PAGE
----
I have seen all kinds of varying crawlspaces in my time. Some are immaculate and look clean enough to eat off (kidding of course), while others look like something out of a horror movie. In this article I’m going to explain and describe to you the typical issues that I see in crawlspaces here in the Lowcountry.
A crawlspace, by definition, is a shallow unfinished space beneath the first floor of a building that provides access to plumbing or wiring. Crawlspaces can be vented, un-vented, and encapsulated. Most crawlspaces I see are vented non-encapsulated spaces. These types of crawl spaces are outside of the home building envelope, or the area of conditioned versus unconditioned space. If you have a vented crawlspace it is vital that there is enough ventilation. Ventilation is important because it allows water vapor or rain that may enter to evaporate in an appropriate time frame. Often, especially on older homes, I find that there is not nearly enough ventilation which results in major moisture issues. Moisture in a crawlspace and be detrimental to the building structure, insulation, duct work and HVAC equipment (if applicable).
One question I get a lot is, “Should I insulate the crawlspace?”. I am a big advocate for improving the homes energy efficiency, and one way to do that would be to insulate your crawlspace, if it is done properly. ALL homes have some degree of air infiltration and ex-filtration. If your crawlspace is un-insulated and missing a vapor barrier dirty, smelly, moisture rich air can enter the living space affecting the indoor air quality, increase indoor humidity levels causing moisture or mold problems, and can cause damage to wood flooring.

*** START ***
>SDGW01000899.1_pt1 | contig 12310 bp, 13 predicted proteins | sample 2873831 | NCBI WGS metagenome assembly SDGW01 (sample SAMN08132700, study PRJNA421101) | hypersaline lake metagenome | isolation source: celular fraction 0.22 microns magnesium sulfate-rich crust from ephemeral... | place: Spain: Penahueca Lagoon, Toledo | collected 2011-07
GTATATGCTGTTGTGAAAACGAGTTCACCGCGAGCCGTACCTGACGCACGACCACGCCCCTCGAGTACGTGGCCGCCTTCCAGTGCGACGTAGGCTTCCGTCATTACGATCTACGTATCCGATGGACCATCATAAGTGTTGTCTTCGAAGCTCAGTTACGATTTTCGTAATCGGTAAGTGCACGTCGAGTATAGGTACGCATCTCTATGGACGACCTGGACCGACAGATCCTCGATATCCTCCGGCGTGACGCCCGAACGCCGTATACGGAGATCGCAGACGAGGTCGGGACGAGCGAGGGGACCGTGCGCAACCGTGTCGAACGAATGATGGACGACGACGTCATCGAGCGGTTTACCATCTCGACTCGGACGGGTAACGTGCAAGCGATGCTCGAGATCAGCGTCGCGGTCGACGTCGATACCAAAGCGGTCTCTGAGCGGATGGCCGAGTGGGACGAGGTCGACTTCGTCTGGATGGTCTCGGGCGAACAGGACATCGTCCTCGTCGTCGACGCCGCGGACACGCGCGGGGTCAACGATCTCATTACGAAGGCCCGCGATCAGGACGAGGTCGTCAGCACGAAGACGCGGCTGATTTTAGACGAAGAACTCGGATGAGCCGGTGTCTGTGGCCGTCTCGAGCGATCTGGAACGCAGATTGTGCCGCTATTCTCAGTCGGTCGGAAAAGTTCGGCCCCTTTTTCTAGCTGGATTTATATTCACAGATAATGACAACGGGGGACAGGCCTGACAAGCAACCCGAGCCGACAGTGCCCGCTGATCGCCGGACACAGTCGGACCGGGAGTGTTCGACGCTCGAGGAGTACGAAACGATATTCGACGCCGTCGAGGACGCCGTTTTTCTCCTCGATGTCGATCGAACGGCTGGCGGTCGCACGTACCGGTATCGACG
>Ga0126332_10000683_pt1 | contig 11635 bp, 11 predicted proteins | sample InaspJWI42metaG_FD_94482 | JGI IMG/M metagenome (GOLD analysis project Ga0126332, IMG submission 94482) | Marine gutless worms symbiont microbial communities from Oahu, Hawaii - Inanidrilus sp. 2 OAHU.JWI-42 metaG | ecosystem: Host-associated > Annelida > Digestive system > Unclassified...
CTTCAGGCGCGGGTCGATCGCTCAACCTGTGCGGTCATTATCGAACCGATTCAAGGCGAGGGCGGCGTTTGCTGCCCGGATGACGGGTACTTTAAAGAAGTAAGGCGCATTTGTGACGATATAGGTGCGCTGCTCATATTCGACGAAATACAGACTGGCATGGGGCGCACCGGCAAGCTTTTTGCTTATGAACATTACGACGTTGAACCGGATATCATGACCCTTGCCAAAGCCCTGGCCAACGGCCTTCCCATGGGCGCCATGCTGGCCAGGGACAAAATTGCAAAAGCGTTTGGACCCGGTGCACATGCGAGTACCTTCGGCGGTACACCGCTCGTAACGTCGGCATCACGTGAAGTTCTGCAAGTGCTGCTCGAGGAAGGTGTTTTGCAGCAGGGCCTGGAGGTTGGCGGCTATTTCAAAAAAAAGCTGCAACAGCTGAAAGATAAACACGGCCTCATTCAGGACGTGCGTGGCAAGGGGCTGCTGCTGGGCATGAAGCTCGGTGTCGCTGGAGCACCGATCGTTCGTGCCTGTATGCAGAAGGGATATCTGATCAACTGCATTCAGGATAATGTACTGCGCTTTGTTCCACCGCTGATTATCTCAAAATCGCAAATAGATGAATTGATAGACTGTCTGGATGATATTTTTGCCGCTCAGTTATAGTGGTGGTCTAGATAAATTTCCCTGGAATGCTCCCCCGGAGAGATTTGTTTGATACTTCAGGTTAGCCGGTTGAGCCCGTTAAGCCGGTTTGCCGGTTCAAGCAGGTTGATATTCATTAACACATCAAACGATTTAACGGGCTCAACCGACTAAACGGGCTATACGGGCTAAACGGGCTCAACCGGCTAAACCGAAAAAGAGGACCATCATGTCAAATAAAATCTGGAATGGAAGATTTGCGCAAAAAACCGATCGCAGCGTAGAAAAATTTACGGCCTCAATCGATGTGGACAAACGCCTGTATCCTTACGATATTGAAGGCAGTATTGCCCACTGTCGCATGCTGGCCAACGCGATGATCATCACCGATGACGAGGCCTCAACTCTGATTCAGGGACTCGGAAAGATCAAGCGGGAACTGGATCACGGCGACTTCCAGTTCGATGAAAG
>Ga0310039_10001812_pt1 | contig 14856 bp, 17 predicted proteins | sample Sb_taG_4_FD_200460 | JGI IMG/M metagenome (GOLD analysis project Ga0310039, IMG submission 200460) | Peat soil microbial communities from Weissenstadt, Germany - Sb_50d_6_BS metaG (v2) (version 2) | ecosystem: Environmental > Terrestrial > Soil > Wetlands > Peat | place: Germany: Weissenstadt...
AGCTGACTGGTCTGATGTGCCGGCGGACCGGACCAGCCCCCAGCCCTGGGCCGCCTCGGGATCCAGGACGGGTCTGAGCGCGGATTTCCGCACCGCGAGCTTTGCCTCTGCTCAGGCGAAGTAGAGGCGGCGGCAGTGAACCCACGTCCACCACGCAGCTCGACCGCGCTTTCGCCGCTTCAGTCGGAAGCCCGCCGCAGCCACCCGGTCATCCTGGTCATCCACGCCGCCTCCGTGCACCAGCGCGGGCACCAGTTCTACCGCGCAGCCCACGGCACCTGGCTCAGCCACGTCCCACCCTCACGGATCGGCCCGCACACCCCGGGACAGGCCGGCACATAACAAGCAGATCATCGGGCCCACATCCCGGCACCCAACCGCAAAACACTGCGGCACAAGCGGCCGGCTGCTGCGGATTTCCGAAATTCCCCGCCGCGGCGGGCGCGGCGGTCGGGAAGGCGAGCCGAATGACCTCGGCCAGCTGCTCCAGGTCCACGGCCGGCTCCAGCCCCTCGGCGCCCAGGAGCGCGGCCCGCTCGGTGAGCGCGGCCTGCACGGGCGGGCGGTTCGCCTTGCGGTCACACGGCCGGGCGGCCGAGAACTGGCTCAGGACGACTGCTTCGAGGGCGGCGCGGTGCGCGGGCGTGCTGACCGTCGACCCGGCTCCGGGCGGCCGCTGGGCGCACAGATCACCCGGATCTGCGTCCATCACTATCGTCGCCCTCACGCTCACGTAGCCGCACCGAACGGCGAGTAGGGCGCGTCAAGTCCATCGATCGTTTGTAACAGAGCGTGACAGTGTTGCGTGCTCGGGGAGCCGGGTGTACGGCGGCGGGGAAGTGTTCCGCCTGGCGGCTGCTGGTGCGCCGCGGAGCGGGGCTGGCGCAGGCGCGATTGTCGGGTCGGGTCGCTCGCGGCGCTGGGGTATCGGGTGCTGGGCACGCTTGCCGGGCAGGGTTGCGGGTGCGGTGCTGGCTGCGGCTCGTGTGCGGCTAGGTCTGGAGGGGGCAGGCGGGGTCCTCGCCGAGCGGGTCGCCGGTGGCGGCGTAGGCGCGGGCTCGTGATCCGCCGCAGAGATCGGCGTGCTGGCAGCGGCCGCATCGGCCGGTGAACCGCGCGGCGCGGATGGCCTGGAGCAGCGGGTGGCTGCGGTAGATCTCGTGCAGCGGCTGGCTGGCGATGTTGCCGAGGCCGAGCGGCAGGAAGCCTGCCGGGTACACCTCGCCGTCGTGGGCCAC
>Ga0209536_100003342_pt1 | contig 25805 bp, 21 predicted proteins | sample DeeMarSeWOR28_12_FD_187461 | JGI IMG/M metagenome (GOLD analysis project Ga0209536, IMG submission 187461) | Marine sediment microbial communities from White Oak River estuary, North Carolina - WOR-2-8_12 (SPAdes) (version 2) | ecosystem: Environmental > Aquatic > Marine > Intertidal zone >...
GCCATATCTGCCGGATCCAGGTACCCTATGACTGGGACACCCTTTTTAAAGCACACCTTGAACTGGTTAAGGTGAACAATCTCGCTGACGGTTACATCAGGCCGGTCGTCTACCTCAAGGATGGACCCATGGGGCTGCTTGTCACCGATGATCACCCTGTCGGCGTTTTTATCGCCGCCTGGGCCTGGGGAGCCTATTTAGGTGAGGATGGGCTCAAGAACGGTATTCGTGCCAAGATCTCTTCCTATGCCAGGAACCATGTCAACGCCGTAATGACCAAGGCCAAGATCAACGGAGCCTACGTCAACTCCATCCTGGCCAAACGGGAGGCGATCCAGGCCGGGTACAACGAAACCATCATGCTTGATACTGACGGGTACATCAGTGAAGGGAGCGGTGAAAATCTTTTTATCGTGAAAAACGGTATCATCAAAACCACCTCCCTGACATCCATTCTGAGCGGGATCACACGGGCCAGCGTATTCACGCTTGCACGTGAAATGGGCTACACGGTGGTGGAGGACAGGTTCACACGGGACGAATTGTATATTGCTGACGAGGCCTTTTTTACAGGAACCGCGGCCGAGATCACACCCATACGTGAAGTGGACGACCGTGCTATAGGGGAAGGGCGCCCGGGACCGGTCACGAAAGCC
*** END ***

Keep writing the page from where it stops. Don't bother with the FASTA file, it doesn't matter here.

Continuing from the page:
There are multiple different types of insulation that can be used, but the one we are going to focus on today is what I see most often, fiberglass batt insulation. Fiberglass batt insulation is the least expensive and easiest to install. Anytime I see batt insulation in an existing, older home it generally looks like this.
Poor ventilation and high moisture has nearly destroyed all of this insulation. Water vapor in the air gets trapped in the air pockets of the insulation causing it to increase in weight over time, eventually falling rendering it useless and exposing the sub-floor to the moisture now.
Here are a couple things that can be done to help improve the life of the fiberglass batt insulation and improve its effectiveness.
- Install a Vapor Barrier. (A thin impermeable material, typically plastic polyethylene sheeting.) This is typically installed on the crawlspace floor to prevent or reduce rising water vapor from entering the home through air leakage points and/or damaging the floor structure.
- Provide additional crawlspace ventilation. Performed by a licensed contractor adding additional crawlspace vents may be very easy and relatively inexpensive. As a last resort you could consider adding power vents.
- Monitor the condition of the insulation. If you notice areas of damaged or fallen insulation, consider replacing it with new insulation or simply reinstall it snug up against the floor joists and sub-floor.
These are just a few simple solutions to improve the condition and effectiveness of your crawlspace and help eliminate to possibility of potential mold issues both in the crawl and the home.
If building new and you choose not to install crawlspace insulation, or your existing home does not have insulation currently install, it is my professional opinion that you consider the following.
- Follow the suggestions from items 1 and 2 above.
- Consider air sealing around the joists, sub-floor, duct and plumbing floor penetrations. Air sealing is the idea of reducing the amount of air that enters and exits your home. Its is one of the simplest and least expensive things you can do to help improve the energy efficiency of your home.
If you have any questions or want to send me picture of your crawlspace to get my opinion please do not hesitate to contact me.